American Society of Civil Engineers


Static Liquefaction and "Reverse" Behavior of Silty Sand


by Jerry A. Yamamuro, (Deceased, formerly at School of Civil and Construction Engineering, Oregon State University, Corvallis, OR 97331, U.S.A.) and Poul V. Lade, (Department of Civil engineering, The Catholic University of America, Washington, D.C. 20064, U.S.A. E-mail: Lade@cua.edu)
Section: Behavior and Modeling of Silty Soils, pp. 829-838, (doi:  http://dx.doi.org/10.1061/9780784412121.086)

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Document type: Conference Proceeding Paper
Part of: GeoCongress 2012: State of the Art and Practice in Geotechnical Engineering
Abstract: Soil liquefaction is preceded by instability in granular soils. Case histories support the observation that it is silty sands that liquefy under static and a majority of earthquakeinduced conditions. Recent experiments show that clean sands do not behave similar to silty sands. The effect of the fines and their location between the larger particles or in the voids between larger particles play an important role in the stress-strain behavior of these fine-grained granular soils. Tests on loose silty sand indicate ‘reverse’ behavior with respect to confining pressure and this violates the basic assumption that loose, silty sands behave similar to loose, clean sands. This phenomenon occurs at low confining pressures while the more conventional behavior is found at higher confining pressures at which the fines have been removed from the contacts between the coarser grains.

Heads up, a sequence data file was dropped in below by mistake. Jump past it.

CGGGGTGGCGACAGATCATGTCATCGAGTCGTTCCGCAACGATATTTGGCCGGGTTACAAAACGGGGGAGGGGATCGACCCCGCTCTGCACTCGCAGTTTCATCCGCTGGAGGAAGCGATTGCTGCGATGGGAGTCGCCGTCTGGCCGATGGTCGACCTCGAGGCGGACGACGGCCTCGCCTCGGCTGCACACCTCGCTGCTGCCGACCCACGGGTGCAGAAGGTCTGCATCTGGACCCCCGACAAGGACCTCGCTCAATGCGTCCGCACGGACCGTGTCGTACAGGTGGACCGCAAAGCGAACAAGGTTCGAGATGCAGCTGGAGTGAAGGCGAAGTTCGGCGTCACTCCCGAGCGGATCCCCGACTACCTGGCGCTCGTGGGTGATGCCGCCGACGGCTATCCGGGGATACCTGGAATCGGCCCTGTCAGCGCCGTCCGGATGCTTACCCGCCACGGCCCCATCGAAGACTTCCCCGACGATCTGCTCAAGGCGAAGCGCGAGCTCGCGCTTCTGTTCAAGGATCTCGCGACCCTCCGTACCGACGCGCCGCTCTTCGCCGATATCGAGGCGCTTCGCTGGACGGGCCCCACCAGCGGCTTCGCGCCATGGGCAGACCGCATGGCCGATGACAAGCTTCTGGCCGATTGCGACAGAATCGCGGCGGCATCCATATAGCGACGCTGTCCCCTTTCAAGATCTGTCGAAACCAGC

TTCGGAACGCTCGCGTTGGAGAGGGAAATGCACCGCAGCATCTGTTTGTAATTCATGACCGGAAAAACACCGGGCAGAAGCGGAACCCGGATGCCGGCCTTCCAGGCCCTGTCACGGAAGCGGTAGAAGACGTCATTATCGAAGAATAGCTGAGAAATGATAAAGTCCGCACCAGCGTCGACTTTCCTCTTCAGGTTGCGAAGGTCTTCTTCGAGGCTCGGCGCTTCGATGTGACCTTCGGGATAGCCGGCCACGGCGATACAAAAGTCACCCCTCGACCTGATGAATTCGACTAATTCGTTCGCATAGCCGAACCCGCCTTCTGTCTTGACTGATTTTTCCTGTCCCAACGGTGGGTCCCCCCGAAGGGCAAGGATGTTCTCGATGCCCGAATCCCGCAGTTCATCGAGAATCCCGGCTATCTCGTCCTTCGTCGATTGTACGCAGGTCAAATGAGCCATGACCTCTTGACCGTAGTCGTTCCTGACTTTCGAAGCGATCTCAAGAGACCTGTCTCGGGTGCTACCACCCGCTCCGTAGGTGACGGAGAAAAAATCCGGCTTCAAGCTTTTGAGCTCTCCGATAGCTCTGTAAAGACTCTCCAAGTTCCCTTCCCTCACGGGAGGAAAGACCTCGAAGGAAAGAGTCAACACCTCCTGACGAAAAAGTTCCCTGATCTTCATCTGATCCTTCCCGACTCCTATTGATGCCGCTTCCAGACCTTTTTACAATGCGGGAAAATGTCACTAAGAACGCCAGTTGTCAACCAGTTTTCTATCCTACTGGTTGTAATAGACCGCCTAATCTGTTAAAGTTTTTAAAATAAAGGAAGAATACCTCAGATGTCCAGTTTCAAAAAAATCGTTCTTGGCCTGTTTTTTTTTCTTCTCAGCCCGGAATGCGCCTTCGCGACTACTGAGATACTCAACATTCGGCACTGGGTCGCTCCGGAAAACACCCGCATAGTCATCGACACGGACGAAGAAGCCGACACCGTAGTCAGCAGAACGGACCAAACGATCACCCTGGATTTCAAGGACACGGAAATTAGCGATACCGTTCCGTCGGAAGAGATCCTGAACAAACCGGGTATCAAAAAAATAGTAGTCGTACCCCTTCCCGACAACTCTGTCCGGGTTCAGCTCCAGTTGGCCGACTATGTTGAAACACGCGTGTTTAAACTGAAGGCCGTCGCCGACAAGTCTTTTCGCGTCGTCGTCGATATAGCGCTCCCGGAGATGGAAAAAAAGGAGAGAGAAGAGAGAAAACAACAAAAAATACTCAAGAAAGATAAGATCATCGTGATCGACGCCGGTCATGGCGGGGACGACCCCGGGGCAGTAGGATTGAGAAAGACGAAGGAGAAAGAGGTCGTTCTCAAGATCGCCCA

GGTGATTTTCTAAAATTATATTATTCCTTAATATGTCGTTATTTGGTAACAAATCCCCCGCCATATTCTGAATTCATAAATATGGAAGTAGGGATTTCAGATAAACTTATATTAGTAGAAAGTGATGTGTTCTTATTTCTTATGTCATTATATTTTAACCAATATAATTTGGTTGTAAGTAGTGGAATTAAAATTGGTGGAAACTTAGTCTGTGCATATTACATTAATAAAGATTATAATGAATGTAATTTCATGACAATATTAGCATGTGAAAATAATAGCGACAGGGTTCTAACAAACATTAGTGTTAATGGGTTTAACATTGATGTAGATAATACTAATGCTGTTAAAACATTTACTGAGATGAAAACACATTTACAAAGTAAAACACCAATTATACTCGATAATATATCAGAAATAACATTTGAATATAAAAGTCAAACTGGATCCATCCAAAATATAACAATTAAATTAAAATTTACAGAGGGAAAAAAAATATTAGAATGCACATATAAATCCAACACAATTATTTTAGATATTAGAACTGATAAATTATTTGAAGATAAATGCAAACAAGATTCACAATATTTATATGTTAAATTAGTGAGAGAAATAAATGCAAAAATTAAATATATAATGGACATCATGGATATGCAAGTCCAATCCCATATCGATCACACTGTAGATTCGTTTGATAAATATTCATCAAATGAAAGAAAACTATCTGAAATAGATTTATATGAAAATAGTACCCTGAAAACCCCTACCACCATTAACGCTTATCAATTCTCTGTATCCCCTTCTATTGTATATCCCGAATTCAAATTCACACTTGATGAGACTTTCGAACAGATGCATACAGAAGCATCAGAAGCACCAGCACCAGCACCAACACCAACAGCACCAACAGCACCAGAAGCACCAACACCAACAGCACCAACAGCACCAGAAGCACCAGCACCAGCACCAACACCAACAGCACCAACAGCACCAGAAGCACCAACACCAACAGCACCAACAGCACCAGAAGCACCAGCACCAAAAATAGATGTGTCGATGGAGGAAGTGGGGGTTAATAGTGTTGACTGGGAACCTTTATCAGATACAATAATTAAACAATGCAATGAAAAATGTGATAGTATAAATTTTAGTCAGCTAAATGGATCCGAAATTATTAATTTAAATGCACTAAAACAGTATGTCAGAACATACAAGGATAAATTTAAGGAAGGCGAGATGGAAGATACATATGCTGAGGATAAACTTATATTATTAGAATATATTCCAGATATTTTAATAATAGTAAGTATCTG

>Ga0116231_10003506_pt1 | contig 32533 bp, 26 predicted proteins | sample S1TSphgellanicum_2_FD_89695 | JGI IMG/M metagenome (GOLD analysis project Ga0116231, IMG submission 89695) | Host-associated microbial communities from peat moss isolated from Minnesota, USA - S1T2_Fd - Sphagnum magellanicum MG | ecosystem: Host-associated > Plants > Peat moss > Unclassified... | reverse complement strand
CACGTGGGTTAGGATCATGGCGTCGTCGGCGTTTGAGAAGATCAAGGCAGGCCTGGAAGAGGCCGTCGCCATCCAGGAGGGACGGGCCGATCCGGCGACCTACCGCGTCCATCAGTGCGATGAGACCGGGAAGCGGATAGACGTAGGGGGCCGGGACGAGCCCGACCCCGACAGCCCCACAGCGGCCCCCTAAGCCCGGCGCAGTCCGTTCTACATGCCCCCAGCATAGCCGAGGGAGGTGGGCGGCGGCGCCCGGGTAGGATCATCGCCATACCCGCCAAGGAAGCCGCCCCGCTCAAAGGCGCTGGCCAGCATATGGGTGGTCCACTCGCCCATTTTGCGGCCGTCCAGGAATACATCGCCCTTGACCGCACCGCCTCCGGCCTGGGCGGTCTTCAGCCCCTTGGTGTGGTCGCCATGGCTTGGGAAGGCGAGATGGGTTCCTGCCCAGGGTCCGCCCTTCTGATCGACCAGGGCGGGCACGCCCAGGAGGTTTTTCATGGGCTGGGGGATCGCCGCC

ASCE Subject Headings:
Soil liquefaction
Silts
Sand (soil type)